SATURDAY PM/SUNDAY AM, 5TH UPDATE: Here’s how the North American box office is shaping up for this weekend based on Friday, Saturday, weekend and cumulative grosses. It was an overall $129 million weekend, which is still down (-12%) compared to last year’s fired-up Alice In Wonderland 3D totals.
1. Battle: Los Angeles (Sony) NEW [3,417 Theaters]
Friday $13.5, Saturday $3.7M, Weekend $39M
Sony Pictures’ PG-13 sci-fi actioner Battle: Los Angeles opened as the big #1 this weekend with $13.5M Friday and +2% for $13.7M Saturday. With the studio claiming the pic only cost $70M (I don’t buy it), it met the lower end of expectations of weekend grosses around $36M. That’s Sony’s fourth consecutive #1 film debut this year following The Green Hornet, Just Go With It and The Roommate. The film received a “B” overall CinemaScore, but an “A” from young men under age 18 and an “A-” from all moviegoers under 25. Directed by Jonathan Liebesman, produced by Neal Moritz and Ori Marmur, and written by Chris Bertolini, the pic had a very fresh-looking marketing campaign overseen by Jeff Blake and Marc Weinstock with exec Doug Belgrad. It didn’t hurt that the studio also generated a lot of press timed to the anniversary of an actual 1942 UFO sighting in Los Angeles that prompted a full military response including an all-out assault along the coast with artillery. Fast forward to nowadays: sorry, but I suspect that LA would be the last place on earth to become the last stand for mankind. (Dogs or dolphins, yes. Mankind, no.) The film opened day and date in 33 territories this weekend, including Mexico, Russia, Korea, and the UK, and earned $16.7M with mostly #1 debuts, for a worldwide total of $52.7M.
2. Rango (Paramount) Week 2 [3,923 Theaters]
Friday $5.5M, Saturday $10.2M, Weekend $23M (-39%), Cume $68.6M
Paramount’s winner from last weekend, the toon Rango, stayed a strong #2.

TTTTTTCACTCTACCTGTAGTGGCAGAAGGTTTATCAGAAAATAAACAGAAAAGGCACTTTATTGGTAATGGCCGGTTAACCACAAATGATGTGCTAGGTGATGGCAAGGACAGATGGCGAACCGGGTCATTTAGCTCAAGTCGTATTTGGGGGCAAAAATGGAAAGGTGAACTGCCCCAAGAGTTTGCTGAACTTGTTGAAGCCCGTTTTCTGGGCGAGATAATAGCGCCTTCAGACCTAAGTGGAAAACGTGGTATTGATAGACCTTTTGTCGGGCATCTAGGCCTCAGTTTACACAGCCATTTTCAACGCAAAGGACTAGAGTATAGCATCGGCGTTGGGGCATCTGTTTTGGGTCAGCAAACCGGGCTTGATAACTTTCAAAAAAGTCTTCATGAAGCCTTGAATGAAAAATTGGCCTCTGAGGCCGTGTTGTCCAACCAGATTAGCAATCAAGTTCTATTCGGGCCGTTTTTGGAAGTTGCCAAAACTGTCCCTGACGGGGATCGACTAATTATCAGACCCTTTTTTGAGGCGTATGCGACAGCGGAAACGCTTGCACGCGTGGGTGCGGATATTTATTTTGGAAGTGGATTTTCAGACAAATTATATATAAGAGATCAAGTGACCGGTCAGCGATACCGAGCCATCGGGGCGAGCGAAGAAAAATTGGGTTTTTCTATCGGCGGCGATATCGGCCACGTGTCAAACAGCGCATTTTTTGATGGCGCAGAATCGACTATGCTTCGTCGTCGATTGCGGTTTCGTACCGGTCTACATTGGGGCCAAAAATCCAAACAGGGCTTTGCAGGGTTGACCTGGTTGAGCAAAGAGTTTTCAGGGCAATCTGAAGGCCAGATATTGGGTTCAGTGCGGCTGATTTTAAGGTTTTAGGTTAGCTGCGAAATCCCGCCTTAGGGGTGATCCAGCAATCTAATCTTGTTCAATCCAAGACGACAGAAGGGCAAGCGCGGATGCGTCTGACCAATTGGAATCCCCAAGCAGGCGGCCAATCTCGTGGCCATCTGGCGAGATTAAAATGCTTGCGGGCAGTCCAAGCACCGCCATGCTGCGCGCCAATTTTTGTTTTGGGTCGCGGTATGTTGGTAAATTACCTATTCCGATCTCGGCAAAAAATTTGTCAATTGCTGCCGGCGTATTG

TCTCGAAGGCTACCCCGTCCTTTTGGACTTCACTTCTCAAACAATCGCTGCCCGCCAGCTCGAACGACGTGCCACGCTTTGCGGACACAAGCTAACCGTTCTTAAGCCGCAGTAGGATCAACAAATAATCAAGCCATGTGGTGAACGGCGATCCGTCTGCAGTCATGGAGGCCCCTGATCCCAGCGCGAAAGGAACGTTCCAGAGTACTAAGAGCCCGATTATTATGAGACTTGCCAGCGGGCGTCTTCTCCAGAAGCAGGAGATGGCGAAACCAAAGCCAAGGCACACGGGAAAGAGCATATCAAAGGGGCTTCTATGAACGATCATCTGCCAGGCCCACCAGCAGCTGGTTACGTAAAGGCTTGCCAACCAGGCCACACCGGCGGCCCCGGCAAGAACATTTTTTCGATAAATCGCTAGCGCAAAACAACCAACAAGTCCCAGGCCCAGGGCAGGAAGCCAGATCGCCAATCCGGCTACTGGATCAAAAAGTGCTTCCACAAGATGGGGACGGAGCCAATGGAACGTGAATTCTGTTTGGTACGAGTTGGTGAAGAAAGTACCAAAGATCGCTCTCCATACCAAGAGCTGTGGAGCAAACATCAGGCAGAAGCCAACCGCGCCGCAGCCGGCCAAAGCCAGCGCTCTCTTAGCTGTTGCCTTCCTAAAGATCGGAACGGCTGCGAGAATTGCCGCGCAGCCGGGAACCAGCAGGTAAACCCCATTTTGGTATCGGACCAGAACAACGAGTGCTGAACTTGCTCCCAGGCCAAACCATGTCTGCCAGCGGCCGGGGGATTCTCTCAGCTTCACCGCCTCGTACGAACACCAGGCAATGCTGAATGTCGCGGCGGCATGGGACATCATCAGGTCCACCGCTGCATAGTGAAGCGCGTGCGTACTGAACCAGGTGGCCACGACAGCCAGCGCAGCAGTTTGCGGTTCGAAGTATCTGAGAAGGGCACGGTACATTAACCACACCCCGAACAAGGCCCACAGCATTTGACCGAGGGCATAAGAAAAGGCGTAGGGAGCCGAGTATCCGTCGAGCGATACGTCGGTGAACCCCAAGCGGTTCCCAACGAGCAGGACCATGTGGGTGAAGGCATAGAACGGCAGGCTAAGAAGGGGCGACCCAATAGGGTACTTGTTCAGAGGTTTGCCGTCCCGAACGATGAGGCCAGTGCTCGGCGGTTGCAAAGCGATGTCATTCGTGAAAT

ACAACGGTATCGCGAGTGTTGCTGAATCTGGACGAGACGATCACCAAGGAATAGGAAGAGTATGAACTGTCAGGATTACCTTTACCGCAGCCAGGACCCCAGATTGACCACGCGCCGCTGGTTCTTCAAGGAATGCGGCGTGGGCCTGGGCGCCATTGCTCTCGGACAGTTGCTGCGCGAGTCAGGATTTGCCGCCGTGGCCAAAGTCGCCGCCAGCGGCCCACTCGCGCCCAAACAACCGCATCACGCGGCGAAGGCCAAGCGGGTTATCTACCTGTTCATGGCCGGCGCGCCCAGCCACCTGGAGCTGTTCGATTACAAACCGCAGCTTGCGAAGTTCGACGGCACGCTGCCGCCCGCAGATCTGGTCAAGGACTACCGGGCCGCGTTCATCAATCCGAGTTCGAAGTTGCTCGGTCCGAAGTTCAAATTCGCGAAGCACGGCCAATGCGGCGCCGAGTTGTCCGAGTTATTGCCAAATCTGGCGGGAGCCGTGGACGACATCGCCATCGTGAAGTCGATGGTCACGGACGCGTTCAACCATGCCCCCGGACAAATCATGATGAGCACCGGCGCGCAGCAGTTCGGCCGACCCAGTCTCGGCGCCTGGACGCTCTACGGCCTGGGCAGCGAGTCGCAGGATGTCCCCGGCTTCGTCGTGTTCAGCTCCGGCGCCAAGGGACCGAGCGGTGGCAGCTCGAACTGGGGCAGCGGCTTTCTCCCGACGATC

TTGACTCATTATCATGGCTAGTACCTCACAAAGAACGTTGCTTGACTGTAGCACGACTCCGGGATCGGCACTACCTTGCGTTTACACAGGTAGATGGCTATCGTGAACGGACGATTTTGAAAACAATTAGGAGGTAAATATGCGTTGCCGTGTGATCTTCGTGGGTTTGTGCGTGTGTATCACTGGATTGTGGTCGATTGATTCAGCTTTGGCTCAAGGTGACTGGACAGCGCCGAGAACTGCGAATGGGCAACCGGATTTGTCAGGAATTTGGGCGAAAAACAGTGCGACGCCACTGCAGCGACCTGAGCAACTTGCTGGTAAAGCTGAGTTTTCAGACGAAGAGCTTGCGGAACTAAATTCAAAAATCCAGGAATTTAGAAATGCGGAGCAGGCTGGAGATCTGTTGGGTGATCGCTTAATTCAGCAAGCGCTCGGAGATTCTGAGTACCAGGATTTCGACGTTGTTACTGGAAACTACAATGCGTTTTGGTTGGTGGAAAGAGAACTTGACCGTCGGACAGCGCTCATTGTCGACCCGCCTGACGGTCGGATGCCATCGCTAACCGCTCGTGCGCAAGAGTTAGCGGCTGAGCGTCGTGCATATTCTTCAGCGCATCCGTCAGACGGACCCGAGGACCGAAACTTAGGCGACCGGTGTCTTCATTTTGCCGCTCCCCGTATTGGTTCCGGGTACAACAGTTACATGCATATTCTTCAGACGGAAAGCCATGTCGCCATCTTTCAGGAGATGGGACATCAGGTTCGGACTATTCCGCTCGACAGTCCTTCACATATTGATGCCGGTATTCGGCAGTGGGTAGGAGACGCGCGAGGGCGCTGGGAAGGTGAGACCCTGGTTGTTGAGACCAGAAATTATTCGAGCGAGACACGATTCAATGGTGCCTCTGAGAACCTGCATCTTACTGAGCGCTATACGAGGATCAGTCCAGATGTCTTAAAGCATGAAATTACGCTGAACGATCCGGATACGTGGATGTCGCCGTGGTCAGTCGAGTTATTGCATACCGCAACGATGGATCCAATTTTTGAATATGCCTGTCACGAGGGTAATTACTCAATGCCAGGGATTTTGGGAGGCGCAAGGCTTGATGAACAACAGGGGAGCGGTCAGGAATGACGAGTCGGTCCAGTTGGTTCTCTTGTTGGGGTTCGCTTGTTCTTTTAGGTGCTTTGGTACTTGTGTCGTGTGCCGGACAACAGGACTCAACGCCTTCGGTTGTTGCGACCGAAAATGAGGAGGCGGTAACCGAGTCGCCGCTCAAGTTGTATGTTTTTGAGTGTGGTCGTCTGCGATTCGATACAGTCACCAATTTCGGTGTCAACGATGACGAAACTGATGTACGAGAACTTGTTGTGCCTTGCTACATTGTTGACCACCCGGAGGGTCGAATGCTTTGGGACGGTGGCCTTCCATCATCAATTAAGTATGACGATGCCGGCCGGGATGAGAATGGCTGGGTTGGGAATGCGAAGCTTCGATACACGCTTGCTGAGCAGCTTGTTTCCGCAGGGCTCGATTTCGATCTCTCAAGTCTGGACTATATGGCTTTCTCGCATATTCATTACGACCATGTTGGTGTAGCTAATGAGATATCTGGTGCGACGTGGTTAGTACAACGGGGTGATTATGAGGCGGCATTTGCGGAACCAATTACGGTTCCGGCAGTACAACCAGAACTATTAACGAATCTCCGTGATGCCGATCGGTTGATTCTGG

3. Red Riding Hood (Warner Bros) NEW [3,030 Theaters]
Friday $5M, Saturday $5.7M, Weekend $14.1M
Warner Bros’ unfortunately titled Red Riding Hood performed much softer than the predicted weekend of $20M — only $14.1M. (Every time I saw a trailer, it reminded me of M. Night Shyamalan’s dreadful The Village…) It failed to meet even the studio’s lowered expectations Friday and Saturday as Spring Break begins to kick off. Teen girls, for whom the $39M-budget movie was aimed, never showed up in the droves that Warner Bros had hoped since director Catherine Hardwicke couldn’t attract her Twilight fans (teen girls and their moms). Not even an American Idol marketing integration ploy helped. The film was positioned as a re-imagined haunting of a classic legend complete with love triangle, which was treated as a secondary element throughout the marketing campaign compared to highlighting the “Who Is The Wolf?” mystery. Though the film was counter-programming the male-targeted Battle: Los Angeles, Warner Bros hoped to engage males on a secondary level. But, c’mon, what guy is going to a movie titled Red Riding Hood?
4. The Adjustment Bureau (MRC/Universal) Week 2 [2,847 Theaters]
Friday $3.4M, Saturday $5.5M, Weekend $12M (-46%), Cume $38.4M
MRC/Universal’s holdover The Adjustment Bureau stayed #4, down only 46% from a week ago.
5. Mars Needs Moms (Imagemovers/Disney) NEW [3,117 Theaters]
Friday $1.8, Saturday $3.1M, Weekend $6.8M
But the movie that Hollywood was talking about all weekend was Disney’s Mars Needs Moms 3D. Why? Because the Dick Cook leftover wound up one of the biggest money losers of all time. It cost $150M but, even with the higher 3D ticket prices, it pulled in the pittance of only $6.8M this weekend — that’s right all weekend. “It’s about as bad of an animated miss as possible,” one rival studio exec emailed me. It’s rare that any Disney toon flops at all, much less this badly, even though it’s based on the book by author and illustrator Berkeley Breathed, the Pulitzer Prize winner for his comic strip “Bloom County”. But my insiders say this movie is why, after Rich Ross screened it, Disney a year ago shuttered Robert Zemeckis’ Imagemovers Digital, which also produced the blockbuster Disney’s A Christmas Carol. (Of course, Cook’s slate also included that as well as last year’s huge moneymakers Alice In Wonderland and Toy Story 3). It opened in 14 territories overseas, repping 25% of the international market, and made just $2.1M.
Here’s the rest of the Top 10: (more…)